Five Plays Hit Several Nerves – Arrivals 2. Theatre Review

There is power in simplicity this year, for the Northern Irish theatre company, Terra Nova Productions.  March saw the opening of Arrivals 2, a set of five short, minimalist plays, tackling big subjects.

 Issues of race and identity are often topics we shy away from in Northern Ireland, in a bid to avoid being labelled racist or a bigot, not Arrivals 2.  With five very different plays, each by a Northern Irish writer, Arrivals 2 sets out to open our minds, drawing on characters we can all relate to.  It does a great job of tackling prejudices.  Not in the racism-is-bad, pointing-a-finger sense. In the best sense.

The writers for the project, Daragh Carville, James Meredith, Deirdre Cartmill, Maggie Cronin and Finn Kennedy have taken from research of real life stories of second generation immigrants, achieved through a series of community engagement and intercultural workshops, and friendships built in the process.


Daragh Carville introduces us to a presence, trying to drive a group of four tenants from varied backgrounds out of their home.  “You don’t belong here,” a clear message from the presence.  The play leaves us with an uncomfortable feeling, realising the fear felt by those under attack.  A positive message also comes out of this play, when the group finally agree to take part in an ancient tradition from the native country of one of the tenants to get rid of the presence, showing that we can all learn from each other, and solve our problems together.

In Secrets, Jim Meredith has us questioning how our own decisions affect those close to us.  A pair of half-siblings (Melissa Dean and Robert Bertrand), from a dead father’s affair who have just met, tell their stories in side-by-side monologues. Secrets, hits several nerves, in a more subtle way.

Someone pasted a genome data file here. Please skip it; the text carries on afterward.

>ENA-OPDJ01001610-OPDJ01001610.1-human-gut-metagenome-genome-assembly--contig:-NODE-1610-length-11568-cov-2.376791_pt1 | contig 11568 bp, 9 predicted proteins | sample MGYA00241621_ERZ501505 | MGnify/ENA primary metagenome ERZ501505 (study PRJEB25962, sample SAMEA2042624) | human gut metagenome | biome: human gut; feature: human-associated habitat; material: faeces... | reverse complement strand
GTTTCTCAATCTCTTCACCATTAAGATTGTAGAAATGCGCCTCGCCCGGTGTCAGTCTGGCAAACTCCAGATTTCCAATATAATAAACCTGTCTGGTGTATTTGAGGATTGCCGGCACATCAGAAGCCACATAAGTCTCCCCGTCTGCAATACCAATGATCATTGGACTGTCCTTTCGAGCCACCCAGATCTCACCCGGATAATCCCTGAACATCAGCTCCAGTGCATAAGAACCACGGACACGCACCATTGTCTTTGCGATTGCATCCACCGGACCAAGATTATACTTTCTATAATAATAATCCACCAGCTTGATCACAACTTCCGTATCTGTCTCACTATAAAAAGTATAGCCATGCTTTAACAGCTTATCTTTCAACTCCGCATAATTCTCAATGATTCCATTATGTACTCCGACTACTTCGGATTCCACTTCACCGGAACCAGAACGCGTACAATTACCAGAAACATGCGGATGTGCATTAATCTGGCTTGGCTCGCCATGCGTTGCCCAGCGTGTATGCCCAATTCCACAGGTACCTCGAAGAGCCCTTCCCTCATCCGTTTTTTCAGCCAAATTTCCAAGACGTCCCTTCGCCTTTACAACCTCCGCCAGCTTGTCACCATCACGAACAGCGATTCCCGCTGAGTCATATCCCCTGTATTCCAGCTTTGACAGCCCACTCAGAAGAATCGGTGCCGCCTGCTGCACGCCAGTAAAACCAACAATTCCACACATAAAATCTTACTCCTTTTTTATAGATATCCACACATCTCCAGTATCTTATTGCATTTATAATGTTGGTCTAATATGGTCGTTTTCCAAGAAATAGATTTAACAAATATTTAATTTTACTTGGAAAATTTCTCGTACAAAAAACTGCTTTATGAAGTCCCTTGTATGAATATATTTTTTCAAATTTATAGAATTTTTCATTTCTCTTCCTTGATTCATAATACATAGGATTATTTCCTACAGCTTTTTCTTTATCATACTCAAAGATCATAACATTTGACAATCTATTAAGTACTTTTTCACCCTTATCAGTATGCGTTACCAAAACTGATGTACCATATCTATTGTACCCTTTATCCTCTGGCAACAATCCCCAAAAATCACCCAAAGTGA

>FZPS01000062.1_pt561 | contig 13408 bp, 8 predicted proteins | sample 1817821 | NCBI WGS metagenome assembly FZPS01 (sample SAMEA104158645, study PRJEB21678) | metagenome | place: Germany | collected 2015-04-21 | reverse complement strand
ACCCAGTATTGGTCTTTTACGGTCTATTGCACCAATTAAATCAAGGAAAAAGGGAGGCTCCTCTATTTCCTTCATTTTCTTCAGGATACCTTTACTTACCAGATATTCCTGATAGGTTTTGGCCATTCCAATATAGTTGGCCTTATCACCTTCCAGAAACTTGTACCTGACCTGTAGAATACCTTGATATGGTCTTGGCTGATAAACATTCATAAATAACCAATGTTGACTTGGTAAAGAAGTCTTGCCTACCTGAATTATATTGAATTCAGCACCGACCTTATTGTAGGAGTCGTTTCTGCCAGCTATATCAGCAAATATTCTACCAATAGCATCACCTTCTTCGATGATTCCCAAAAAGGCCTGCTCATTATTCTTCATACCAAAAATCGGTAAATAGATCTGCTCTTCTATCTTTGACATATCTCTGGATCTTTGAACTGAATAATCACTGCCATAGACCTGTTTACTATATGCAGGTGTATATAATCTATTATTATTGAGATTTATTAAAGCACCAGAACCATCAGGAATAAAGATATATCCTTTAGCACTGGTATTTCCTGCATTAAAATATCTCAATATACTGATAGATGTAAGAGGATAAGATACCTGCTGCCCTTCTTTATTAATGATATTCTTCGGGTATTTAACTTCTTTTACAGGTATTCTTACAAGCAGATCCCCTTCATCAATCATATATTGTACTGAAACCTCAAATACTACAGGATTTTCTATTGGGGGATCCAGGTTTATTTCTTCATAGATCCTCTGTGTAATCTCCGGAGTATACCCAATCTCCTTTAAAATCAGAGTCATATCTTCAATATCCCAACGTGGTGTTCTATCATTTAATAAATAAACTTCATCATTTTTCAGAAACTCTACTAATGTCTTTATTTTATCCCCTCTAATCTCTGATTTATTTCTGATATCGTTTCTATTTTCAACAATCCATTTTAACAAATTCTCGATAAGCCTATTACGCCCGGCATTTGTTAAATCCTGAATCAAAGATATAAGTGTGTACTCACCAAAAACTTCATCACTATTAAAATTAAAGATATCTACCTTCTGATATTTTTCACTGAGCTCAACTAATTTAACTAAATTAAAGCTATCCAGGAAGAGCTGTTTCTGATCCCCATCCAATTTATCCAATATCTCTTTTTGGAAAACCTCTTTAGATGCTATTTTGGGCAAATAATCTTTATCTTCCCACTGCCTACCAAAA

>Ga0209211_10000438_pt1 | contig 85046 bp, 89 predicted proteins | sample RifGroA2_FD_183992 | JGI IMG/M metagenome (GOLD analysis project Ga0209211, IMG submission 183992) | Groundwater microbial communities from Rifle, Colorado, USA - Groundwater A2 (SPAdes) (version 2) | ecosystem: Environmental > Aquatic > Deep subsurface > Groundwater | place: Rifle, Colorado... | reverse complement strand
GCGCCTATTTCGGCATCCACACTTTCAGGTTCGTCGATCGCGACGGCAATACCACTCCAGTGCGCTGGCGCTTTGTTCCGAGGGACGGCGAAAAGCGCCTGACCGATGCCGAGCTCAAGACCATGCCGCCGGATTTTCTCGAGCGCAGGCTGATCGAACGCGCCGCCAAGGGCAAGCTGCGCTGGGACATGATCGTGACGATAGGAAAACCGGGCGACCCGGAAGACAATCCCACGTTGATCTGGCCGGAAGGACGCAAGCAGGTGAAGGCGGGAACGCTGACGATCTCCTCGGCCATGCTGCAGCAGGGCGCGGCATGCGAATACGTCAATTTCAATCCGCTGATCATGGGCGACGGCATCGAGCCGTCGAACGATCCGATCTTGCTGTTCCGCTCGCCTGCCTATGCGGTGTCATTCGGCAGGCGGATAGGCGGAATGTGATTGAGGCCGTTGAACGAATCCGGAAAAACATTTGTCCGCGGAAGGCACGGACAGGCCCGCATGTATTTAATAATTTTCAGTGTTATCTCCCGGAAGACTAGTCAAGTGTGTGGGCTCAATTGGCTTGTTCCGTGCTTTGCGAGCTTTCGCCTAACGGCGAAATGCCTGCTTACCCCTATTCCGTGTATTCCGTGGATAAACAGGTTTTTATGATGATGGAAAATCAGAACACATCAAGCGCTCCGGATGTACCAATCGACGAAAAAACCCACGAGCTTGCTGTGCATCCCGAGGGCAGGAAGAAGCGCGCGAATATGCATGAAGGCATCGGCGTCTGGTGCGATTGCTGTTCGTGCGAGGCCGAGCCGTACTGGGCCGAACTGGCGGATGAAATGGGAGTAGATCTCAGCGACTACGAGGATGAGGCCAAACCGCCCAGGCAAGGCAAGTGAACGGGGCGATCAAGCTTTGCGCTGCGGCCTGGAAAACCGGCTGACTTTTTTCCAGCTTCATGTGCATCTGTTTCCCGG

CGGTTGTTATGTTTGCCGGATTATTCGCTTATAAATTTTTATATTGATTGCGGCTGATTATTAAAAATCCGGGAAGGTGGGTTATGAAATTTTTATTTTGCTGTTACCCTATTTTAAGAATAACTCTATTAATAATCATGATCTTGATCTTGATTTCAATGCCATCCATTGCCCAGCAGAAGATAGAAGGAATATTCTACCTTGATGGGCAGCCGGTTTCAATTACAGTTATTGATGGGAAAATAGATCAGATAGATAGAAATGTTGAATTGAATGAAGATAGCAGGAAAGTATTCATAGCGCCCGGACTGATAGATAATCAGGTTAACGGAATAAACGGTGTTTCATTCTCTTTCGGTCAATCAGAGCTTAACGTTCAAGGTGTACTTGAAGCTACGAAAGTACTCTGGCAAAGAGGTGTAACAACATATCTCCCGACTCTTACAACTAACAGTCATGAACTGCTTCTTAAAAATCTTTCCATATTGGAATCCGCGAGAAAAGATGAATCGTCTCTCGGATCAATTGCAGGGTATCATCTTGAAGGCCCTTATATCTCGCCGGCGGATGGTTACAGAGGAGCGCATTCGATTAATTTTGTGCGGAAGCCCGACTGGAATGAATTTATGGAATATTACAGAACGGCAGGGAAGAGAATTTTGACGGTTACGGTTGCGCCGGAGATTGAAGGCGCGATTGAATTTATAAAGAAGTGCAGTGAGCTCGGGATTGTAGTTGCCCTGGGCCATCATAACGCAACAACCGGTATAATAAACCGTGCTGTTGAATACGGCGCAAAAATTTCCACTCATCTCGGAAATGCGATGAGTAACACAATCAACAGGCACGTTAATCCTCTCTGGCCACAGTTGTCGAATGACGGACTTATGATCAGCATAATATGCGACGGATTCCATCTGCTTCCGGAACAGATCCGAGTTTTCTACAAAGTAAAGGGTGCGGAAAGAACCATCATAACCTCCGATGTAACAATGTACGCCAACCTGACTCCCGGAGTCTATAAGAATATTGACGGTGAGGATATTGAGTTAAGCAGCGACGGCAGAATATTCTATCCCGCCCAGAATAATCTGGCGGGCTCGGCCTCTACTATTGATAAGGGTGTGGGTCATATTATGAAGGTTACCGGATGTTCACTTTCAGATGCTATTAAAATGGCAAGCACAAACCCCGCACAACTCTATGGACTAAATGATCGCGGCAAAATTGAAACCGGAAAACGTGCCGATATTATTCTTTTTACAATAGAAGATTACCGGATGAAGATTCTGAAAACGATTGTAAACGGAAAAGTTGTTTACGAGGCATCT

We come to The Ties That Bind by Maggie Cronin which uses humour to touch on subjects anyone raised in Northern Ireland can comprehend. It allows us to laugh at some of the negative stereotypes and prejudices, each one of us has (and we all do). If we can laugh at ourselves, then it really makes us question who we are.

Deirdre Cartmill considered that, not religion, but the belief in a higher power is a common trait in many of us when writing “The Lost Souls.”  This play deals briefly with domestic abuse and the appearance of God.

Article : Five plays hit several nerves - Arrivals 2 theatre review.IImage taken from Arrivals 2 play Theatre Review. Image taken from Arrivals 2 play The Lost Souls by Deirdre Cartmill. Robert Bertrand and Melissa Dean. Aricle appears in Integrate NiI and Affinity Magazine
Image taken from Arrivals 2 play The Lost Souls by Deirdre Cartmill. Robert Bertrand and Melissa Dean.

One of the evening’s truly moving moments comes when the character played by Nathanael Campbell in the Hatchet, written by Fionnuala Kennedy says: “It turns out being queer is worse than being black!” and you can’t help laughing—this feels more than a little wrong.  But that is the aim of the game!

Arrivals 2 will, I’m sure, trigger fierce discussions among its audience. In all, a diverse set of five plays, which at times give you an icky feeling, because we know the issues which they report exist, but all too often don’t address.  This piece of theatre is not about “political correctness”, nor does it preach. It intrigues, excites and entertains.

Artistic Director Andrea Montgomery, has once again produced a piece of theatre that is not only a gripping piece of entertainment, but also a ground-breaking approach to challenge audiences to tackle discrimination when they see it in their communities.

Arrivals 2 will be touring Northern Ireland until the 28th March.  To find out more visit Terra Nova Productions.

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